My eldest teen dealing with disappointment this week.

Before I start, I want to put this into perspective. No-one has died, or divorced, or left etc. It wasn’t to do with grades or uni or even a relationship. But this week my eldest son had what they see would  as a huge disappointment. He was due to go on holiday with his girlfriend and her family on an early flight on Saturday morning to Tenerife for a week. He had been invited over the Christmas holidays and we agreed that it would be his gift for his 19th birthday which is on Easter Sunday this year. A lot of money was spent on flights, insurance, passport and proper summer clothes that he was going to need.

Last week there was things to sort for him everyday leading up to picking him up from uni late on Thursday evening so we had Friday to sort all the packing and money exchanging. It was a busy week for me as it’s not every day I can be up and around and active due to my illness, however, by Friday morning we were fairly relaxed thinking we were ahead of ourselves.

conors-holiday-pic

Then came the message that was to change it all. His girlfriend messaged to say her younger brother had been rushed into hospital that morning as he had become unwell without any warning signs or symptoms. When he told us my hubby and I knew right there and then that they would not be flying out to their holiday,but wanted to allow him to process what was happening and come to his own conclusions without us being instantly negative. However, as the morning went on I received a call from the mum to tell me what was happening and that they would have to cancel the holiday! Having never spoken to her before other than a phone message I felt so sorry for her when she was getting upset telling us they have to cancel. As an adult we can look at the whole situation and know that the most important thing was that their son was going to be OK. But we then had to break the news to my son, yes he’s 19 years old and should be able to process the initial disappointment and be able to know that it was more important that their son was well. However, throw in the fact he hasn’t been on proper holiday abroad for around 10 years so he was definitely excited about going, also the fact he was going to spend a week with his girlfriend ( who he doesn’t see every week because she lives in Norfolk and he’s at uni in Brighton) and then add on that the fact he has Aspergers.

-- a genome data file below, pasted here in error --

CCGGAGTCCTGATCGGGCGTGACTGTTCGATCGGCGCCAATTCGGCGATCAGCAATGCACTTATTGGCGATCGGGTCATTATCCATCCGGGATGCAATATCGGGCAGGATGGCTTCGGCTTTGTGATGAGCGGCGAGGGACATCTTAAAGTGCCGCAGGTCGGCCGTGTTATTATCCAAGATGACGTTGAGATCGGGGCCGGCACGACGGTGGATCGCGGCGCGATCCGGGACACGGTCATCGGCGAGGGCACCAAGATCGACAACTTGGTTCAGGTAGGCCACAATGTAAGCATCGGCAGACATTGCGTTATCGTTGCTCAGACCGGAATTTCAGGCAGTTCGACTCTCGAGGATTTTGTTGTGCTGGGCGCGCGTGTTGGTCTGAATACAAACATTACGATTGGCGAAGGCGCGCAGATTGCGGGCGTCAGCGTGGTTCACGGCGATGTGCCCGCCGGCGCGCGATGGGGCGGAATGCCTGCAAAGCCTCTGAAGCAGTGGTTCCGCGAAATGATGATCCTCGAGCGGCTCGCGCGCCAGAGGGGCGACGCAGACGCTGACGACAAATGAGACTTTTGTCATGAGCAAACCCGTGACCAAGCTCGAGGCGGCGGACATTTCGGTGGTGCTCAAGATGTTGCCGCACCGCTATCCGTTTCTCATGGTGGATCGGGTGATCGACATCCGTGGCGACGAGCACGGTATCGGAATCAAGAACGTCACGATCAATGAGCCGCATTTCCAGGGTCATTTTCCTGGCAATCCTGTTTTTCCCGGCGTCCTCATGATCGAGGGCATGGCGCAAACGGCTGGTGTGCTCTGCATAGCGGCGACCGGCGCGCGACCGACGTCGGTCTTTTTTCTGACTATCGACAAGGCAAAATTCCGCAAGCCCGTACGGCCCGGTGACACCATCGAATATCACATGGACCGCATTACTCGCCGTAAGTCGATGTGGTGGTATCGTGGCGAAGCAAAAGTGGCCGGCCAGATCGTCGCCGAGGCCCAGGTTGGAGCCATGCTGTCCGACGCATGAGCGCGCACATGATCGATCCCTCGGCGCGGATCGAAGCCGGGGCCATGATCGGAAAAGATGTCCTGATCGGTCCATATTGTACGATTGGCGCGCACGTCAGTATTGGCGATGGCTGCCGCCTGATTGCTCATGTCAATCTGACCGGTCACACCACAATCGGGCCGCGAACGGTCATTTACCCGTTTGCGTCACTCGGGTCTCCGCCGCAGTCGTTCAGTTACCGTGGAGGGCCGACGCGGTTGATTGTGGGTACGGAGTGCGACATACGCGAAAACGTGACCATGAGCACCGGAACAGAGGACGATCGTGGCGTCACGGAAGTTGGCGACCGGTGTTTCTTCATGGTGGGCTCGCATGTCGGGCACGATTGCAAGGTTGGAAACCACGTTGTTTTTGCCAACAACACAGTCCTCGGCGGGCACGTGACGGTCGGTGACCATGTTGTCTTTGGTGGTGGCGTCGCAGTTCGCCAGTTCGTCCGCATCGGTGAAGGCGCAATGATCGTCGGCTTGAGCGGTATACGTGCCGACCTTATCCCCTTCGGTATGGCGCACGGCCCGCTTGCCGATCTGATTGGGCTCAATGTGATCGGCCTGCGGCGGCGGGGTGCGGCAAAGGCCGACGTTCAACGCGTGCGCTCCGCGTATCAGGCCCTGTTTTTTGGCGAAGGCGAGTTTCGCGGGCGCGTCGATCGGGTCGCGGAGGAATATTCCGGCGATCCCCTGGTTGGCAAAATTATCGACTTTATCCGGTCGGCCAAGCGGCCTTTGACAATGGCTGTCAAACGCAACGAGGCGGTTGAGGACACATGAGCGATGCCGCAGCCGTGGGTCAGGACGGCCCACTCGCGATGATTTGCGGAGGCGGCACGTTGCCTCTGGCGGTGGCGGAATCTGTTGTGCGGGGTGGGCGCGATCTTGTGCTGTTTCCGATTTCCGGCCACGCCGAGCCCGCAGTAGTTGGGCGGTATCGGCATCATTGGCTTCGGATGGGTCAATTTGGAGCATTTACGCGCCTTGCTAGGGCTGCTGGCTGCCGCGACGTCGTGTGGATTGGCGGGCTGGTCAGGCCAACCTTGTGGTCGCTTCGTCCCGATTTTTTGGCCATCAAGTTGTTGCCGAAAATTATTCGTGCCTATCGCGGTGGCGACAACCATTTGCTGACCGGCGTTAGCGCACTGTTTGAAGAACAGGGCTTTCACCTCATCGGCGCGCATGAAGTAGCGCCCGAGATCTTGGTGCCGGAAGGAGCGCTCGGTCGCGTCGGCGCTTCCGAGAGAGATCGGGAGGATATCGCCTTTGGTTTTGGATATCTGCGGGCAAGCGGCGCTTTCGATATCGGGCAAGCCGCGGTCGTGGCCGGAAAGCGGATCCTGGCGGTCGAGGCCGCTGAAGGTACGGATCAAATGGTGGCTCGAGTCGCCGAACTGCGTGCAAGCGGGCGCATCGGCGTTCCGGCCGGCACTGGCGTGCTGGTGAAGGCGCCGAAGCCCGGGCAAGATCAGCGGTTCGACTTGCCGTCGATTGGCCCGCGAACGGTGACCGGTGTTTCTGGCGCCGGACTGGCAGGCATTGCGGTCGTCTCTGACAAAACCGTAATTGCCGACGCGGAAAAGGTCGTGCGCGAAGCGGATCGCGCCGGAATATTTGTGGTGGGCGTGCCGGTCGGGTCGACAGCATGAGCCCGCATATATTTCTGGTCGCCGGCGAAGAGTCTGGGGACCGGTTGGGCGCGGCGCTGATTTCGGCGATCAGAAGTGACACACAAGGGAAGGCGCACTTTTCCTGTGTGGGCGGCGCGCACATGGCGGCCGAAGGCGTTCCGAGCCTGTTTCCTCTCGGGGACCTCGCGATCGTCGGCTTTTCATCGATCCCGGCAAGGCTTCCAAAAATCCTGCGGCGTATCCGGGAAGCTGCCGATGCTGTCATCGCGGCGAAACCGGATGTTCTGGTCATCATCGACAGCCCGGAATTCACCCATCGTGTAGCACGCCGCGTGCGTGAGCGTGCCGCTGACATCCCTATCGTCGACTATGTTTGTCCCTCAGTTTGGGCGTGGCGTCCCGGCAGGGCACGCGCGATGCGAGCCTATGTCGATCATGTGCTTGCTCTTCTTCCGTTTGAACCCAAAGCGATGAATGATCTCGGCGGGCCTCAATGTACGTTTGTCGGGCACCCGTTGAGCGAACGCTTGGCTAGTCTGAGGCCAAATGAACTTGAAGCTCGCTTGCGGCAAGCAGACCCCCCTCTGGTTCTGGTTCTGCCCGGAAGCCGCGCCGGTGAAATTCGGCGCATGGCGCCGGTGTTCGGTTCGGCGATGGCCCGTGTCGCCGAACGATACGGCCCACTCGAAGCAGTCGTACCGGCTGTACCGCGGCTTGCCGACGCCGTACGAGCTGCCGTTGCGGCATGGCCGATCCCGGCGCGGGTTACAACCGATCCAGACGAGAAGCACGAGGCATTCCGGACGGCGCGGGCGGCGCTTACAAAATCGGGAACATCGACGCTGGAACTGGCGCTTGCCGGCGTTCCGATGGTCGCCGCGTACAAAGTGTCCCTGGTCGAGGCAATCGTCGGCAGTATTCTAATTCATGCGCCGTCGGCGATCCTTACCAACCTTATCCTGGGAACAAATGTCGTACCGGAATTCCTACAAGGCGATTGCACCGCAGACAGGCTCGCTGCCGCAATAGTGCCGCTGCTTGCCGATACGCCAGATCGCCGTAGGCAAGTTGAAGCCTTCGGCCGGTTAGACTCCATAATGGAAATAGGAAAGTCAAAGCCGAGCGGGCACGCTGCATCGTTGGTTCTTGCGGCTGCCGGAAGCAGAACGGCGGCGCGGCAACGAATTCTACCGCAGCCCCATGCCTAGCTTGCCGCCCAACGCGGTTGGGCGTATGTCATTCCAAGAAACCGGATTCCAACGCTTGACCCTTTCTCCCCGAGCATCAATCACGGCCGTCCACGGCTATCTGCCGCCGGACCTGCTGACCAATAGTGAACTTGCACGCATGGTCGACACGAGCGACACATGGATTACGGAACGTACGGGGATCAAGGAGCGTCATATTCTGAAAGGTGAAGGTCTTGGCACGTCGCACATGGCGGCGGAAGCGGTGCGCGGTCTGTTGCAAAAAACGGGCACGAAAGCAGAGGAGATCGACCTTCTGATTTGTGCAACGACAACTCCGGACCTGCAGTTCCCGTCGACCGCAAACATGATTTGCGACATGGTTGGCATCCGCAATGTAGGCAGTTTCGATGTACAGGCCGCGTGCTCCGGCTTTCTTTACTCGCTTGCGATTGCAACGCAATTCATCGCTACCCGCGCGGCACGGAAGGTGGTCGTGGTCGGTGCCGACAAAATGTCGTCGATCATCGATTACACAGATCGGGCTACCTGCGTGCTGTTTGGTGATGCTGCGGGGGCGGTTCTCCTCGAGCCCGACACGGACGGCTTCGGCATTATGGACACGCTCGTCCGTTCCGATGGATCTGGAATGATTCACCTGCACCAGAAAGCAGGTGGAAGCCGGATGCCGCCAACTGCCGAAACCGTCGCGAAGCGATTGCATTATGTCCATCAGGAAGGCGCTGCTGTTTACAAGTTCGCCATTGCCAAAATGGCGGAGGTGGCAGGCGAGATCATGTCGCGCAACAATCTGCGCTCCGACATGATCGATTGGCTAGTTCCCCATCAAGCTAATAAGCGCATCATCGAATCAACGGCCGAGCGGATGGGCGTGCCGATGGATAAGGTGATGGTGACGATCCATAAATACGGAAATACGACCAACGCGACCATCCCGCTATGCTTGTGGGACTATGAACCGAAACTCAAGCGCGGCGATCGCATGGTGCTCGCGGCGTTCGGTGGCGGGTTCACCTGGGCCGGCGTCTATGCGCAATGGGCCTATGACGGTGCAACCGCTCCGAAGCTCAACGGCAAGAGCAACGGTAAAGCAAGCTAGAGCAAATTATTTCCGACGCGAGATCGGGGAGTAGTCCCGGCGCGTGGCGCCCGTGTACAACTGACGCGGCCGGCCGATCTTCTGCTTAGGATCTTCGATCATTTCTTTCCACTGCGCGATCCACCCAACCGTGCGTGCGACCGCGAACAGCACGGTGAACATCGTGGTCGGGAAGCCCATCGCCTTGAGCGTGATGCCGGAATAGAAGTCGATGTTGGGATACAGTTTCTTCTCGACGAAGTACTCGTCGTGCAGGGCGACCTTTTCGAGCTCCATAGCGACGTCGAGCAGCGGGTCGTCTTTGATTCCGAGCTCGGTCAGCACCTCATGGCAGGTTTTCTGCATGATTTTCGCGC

Read more

My teen gets an ASD diagnosis at 17

My teen gets an ASD diagnosis at 17

This is what we have been going through recently, my teen gets an ASD diagnosis at 17. My eldest has always shown Asperger traits throughout his growing up, but appeared  very high functioning. It has never been a major issue to him or us as parents to major degree but now looking back we both feel a lot more makes sense.

My teen gets an ASD diagnosis at 17

He noticed himself after being at secondary school for a year or so that he ‘seemed’  different to his friends. That’s also when his lack of management skills came into play big time and and we had a discussion with him then to see if he wanted to pursue it further and get a diagnosis. At that time he said no, he didn’t want to be labelled different or have any spotlight put on him and so we helped him alongside the school to help him with organisation.

It has also not hindered him in any way with friends, he has some great friends in the last few years that just accept him and his sometimes ‘odd’ ways and in fact it was one of those friends who encouraged him to go to his GP for help.

However, as he got older and then headed through the pressure of his GCSE’s it started to take it’s toll resulting in high levels of anxiety. We were totally unaware about it as he hid it very well under a laid back exterior. But this led to a period of  very low mood. This happened when he as a 16 years old. Encouraged by one of his friends he then made an appointment with his GP and went off to discuss his possible ‘depression’ before telling us that he had gone. He informed us that they were going to follow it up with a referral to our Children’s and Young Adults Mental Health clinic.

We have supported him in his decision fully and have found out from our consultations that this high anxiety and low mood is very common in undiagnosed, high functioning, ASD cases in teens. They get to a certain age and then start to feel socially awkward and uncomfortable in a time that is turbulent for most teens anyway. Therefore, this can lead to the high anxiety resulting in a secondary ‘depression’.

Read more